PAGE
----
The Photo-Drama of Creation, or Creation-Drama, was a four-part Christian film (eight hours in total) produced by the Watch Tower Bible and Tract Society of Pennsylvania under the direction of Charles Taze Russell, the founder of the Bible Student movement. The film presented Russell’s beliefs about God’s plan from the creation of the earth through to the end of the 1,000 year reign of Christ.
Production began in 1912, and the presentation was introduced to audiences in 1914. It was the first major screenplay to incorporate synchronized sound, moving film, and color slides. Russell also published an accompanying book, Scenario of the Photo-Drama of Creation, in various languages.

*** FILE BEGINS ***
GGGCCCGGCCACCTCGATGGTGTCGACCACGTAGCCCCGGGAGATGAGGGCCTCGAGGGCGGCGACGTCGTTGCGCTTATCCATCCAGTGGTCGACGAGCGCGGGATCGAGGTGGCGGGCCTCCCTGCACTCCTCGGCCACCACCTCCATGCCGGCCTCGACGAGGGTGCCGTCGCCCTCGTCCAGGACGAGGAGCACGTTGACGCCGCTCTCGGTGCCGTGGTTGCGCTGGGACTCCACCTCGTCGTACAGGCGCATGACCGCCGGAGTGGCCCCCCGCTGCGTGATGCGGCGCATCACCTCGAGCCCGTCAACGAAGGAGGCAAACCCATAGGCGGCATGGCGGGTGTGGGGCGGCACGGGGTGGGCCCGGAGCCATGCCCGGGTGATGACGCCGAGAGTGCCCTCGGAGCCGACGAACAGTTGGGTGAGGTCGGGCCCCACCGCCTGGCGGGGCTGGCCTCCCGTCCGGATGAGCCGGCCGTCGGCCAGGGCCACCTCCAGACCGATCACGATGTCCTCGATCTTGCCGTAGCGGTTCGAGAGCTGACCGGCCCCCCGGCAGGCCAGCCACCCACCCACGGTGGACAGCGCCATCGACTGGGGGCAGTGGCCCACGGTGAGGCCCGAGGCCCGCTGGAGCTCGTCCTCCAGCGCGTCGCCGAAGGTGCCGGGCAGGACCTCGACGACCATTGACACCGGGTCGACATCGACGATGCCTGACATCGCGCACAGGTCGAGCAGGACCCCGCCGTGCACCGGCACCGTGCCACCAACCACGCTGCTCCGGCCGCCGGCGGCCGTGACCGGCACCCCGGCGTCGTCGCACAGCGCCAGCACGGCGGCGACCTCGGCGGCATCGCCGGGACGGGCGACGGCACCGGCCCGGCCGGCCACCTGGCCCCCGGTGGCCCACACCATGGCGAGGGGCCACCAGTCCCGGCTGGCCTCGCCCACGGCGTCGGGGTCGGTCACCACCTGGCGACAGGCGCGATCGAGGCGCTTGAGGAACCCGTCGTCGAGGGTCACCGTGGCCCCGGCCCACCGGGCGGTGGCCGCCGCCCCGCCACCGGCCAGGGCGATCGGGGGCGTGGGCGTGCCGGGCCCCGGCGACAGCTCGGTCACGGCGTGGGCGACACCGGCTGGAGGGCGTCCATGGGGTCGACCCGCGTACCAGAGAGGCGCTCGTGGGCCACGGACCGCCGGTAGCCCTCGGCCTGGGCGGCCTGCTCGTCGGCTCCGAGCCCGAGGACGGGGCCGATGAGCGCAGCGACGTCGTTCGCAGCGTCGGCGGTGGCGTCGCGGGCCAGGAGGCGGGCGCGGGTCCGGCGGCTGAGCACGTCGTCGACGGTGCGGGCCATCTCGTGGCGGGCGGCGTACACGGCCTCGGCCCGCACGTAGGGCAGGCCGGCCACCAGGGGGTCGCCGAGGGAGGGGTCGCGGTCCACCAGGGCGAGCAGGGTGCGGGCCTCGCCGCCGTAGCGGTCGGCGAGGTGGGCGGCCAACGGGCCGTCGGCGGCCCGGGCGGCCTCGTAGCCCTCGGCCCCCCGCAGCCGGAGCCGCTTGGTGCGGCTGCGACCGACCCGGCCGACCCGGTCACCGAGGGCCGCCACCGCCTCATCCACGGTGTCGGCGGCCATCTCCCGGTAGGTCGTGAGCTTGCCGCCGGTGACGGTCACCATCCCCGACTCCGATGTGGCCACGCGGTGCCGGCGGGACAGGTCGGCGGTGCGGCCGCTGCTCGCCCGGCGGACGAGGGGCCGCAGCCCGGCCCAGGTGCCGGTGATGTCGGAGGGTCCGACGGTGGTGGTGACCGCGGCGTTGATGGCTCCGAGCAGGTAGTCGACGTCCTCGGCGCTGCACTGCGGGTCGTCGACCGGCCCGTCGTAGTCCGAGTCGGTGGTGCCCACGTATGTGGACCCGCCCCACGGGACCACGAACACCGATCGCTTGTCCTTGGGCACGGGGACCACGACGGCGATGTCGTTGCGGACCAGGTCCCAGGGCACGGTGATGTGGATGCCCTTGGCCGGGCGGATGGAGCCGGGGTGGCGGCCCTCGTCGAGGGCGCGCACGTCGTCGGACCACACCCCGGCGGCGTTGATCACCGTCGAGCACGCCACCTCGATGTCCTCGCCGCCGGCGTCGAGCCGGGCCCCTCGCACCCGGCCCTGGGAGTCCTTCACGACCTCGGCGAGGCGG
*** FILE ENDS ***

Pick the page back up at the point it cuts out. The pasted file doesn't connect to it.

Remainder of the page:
The presentation premiered in January 1914 in New York, and in the summer of 1914 in Germany. In North America, Europe, New Zealand and Australia, over 9,000,000 people saw either the full Photo-Drama or an abbreviated version called the Eureka-Drama.
Shows that combined magic lantern slides and films were common at the time, but the addition of recorded speech was unusual, and the magnitude of its distribution for a single religious production was particularly notable. At the time, the project’s full cost was estimated at about $300,000 (current value $6,961,000).
1.10GB | 3h 41m | 720×480 | avi